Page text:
This month we continue to look at Stanley Coren's book: "How to Speak Dog" and this time we take a closer look to the non-verbal / body language communicated by your dog when it suffers from stress, when it wants to play, or when the dog is showing submission.
Stress and Anxiety:Tail: Down.
Ears: Drawn back.
Corner of the mouth drawn back.
Dog may be sweating though pads (feet).
This pattern of signals communicates that the dog is under stress. The signals are not being addressed to any other specific individual. The source of the stress may be social or environmental.Fear / Submission (Active Submission):
Tail: Down. May wag slightly.These signals communicate that the dog is somewhat fearful and is offering signs of submission. Most of these signals are designed to pacify the individual who is of higher social status in order to avoid any further challenges or threats.
Ears: Drawn back.
Eyes: Eye contact is brief and indirect.
Tongue: Licks at the face of the dominant dog or licks in the air.
Corner of mouth is drawn back.A front paw may be raised.Dog may be sweating through pads.
Extreme Fear / Total Submission (Passive Submission):Dog rolls onto its back, exposing its stomach and throat.
Tail: Tucked between the legs.
Ears: Flat and drawn back.
|Head: Turns away to avoid direct eye contact.
Eyes: Partly closed.
Nose and forehead are smooth.
Corner of the mouth is drawn back.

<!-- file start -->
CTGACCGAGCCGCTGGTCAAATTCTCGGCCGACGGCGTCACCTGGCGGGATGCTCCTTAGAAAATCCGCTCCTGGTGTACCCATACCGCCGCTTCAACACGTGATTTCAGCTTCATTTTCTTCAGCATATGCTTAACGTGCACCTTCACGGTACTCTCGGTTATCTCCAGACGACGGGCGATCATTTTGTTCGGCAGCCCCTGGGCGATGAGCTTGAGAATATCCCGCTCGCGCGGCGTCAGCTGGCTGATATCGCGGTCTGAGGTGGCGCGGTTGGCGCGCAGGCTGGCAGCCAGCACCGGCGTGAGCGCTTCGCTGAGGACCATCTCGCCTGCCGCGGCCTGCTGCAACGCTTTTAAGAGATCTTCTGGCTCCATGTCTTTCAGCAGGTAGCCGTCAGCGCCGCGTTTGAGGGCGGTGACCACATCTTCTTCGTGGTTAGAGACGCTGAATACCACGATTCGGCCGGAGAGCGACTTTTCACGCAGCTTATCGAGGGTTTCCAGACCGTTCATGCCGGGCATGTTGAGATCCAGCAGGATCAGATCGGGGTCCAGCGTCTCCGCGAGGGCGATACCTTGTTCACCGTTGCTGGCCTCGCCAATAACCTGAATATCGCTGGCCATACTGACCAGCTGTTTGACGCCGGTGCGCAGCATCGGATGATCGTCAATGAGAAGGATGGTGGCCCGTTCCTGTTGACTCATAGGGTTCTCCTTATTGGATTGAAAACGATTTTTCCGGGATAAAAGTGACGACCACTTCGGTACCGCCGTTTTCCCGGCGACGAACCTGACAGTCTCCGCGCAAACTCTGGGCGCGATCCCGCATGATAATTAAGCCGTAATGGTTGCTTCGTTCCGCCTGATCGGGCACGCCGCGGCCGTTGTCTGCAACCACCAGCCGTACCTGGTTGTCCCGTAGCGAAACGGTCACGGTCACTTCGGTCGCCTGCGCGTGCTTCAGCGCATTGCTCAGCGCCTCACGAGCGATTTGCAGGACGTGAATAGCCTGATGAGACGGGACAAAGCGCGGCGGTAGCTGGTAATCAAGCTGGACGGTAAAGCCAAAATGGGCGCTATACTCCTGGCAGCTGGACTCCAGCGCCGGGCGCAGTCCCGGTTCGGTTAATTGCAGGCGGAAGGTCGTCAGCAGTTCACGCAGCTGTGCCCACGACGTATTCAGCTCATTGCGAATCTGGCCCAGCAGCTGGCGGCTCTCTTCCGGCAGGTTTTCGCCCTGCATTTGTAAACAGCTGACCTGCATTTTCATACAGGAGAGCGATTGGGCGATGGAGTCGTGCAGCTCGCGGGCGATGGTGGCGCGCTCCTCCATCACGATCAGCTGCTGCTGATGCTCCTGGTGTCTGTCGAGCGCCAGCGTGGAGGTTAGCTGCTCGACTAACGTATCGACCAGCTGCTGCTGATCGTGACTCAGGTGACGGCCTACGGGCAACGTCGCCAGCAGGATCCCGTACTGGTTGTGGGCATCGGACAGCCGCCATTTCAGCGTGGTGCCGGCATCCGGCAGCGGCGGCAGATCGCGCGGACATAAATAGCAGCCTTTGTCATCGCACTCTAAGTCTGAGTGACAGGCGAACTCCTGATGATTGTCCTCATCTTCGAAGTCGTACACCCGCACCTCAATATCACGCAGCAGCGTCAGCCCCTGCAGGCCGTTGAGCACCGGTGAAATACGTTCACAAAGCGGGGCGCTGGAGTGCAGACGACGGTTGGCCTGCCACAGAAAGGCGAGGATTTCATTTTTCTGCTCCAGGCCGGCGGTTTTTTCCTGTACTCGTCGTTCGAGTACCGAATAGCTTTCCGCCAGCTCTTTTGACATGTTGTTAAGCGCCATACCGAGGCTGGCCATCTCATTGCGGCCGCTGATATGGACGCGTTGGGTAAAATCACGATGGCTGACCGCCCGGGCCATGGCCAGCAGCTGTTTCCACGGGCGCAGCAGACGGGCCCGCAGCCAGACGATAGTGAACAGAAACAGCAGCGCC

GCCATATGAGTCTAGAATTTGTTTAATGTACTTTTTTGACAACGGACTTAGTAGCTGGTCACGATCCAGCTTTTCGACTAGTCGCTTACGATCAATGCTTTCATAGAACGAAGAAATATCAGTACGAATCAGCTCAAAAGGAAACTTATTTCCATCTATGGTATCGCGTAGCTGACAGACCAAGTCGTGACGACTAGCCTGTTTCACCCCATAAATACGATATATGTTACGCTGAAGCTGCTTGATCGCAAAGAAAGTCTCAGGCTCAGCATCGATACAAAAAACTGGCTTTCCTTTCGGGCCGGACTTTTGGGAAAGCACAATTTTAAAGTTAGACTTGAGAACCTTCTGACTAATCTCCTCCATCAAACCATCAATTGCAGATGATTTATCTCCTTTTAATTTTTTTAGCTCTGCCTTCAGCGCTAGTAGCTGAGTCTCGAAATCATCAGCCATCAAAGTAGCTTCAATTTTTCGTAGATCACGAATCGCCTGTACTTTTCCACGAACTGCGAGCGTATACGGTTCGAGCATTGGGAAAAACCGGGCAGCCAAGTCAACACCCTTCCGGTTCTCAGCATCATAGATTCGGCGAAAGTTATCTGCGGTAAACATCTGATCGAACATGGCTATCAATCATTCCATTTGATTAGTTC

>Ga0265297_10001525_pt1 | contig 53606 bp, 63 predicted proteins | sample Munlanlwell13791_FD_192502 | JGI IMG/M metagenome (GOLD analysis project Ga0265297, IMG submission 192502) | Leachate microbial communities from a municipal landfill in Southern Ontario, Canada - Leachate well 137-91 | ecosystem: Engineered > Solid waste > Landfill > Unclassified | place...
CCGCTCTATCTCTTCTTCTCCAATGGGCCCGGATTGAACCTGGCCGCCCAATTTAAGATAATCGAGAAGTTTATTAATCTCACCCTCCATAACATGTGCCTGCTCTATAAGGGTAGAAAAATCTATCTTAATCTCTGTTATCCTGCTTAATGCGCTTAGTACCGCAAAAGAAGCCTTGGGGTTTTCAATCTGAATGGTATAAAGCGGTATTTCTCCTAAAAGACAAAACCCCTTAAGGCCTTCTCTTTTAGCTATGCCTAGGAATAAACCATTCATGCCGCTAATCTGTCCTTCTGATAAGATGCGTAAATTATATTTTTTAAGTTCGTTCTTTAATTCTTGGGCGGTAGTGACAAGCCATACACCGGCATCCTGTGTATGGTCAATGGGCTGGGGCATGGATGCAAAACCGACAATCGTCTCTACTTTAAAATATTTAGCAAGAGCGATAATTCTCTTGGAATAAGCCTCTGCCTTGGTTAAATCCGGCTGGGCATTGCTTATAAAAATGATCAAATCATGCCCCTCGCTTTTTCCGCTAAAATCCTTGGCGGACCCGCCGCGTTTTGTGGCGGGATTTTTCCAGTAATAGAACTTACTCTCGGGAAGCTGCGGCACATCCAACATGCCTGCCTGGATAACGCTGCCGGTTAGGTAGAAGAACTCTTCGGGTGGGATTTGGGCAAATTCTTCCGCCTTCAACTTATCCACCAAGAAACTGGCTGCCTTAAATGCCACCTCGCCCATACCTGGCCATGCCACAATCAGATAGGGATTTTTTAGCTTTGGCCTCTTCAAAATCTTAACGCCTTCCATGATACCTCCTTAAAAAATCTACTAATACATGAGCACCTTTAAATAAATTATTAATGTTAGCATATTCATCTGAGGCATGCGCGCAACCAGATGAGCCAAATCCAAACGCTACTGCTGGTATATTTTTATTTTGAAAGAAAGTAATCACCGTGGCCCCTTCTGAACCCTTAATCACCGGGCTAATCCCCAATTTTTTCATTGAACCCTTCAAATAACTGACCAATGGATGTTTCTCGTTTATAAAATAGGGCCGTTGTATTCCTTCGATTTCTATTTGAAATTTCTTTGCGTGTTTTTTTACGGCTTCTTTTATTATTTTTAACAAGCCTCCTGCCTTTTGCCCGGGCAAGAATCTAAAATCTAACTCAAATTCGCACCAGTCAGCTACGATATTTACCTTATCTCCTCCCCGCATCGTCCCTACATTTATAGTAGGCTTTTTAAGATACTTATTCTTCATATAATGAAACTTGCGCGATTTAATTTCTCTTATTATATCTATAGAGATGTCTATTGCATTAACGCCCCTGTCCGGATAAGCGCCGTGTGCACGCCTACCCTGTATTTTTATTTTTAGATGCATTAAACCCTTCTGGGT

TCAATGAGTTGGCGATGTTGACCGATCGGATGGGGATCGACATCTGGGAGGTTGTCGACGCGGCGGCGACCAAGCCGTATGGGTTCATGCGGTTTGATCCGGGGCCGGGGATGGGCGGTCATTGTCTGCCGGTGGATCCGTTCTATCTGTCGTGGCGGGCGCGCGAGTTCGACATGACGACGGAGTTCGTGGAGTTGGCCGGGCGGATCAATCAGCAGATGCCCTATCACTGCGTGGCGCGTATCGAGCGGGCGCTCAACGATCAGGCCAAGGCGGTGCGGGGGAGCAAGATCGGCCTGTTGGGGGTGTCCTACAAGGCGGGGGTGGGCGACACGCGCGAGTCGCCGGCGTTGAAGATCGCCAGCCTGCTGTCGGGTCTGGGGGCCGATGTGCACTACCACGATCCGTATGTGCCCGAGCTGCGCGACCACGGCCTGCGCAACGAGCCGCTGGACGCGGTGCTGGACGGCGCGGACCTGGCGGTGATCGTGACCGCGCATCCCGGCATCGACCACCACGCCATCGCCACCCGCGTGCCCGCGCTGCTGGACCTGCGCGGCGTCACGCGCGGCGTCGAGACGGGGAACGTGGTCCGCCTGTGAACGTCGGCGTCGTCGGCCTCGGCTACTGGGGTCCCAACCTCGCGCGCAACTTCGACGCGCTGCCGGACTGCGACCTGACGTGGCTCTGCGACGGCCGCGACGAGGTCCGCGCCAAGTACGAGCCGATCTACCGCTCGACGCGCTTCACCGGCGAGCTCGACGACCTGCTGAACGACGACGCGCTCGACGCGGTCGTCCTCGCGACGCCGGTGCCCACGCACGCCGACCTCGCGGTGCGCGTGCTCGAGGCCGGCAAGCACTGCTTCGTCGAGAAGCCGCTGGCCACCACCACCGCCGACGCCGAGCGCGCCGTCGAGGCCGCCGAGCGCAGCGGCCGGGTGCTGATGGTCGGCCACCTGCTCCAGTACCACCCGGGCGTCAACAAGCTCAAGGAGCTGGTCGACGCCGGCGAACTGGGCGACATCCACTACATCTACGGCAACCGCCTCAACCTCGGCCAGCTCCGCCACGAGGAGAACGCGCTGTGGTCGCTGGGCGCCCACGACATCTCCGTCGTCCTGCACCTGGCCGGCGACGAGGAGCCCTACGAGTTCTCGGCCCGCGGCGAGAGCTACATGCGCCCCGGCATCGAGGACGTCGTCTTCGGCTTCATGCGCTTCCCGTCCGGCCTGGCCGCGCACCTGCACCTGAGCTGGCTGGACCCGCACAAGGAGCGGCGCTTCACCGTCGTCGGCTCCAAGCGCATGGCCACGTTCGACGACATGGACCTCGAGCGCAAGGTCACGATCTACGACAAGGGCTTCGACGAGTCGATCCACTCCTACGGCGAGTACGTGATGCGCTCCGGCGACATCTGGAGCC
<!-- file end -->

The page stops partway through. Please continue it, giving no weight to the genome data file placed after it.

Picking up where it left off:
Dog may sprinkle a few drops of urine.
These signals indicate total surrender or submission. The dog indicates its lower status and grovels before the higher-ranking animal to pacify it and avoid confrontation.Playfulness:
Tail: Held up. Tail may wave broadly.The dog will usually hold this position for only a moment before breaking into a run in some random direction.
Body: Front end is lowered by bending the forepaws.
Ears: Up and erect.
Eyes: Pupils dilated.
Mouth: Open and tongue may be exposed.
This body position is the basic invitation to play. It may be accompanied by excited barking, playful "attacks and retreats". This position is also used to indicate that previous rough behaviour was not meant as a threat, but as play.Conclusion:
Although your dog does not have the ability to speak to you, using English or Afrikaans words, your dog still possesses the ability to communicate with you through the use of body language and sounds (such as whining, barking, growling).Dogs also communicate with other animals through body language and sounds, but they also utilise scent and smelling abilities when communicating with other "non-humans". Just think of the male dogs - each trying to mark the same tree a little bit higher than the previous dog.
Unfortunately humans do not possess the ability to smell as well as our furry friends and we grossly lack the skills of interpreting the smelly messages that our canines might leave. (We only smell the "landmines" left in inappropriate places.)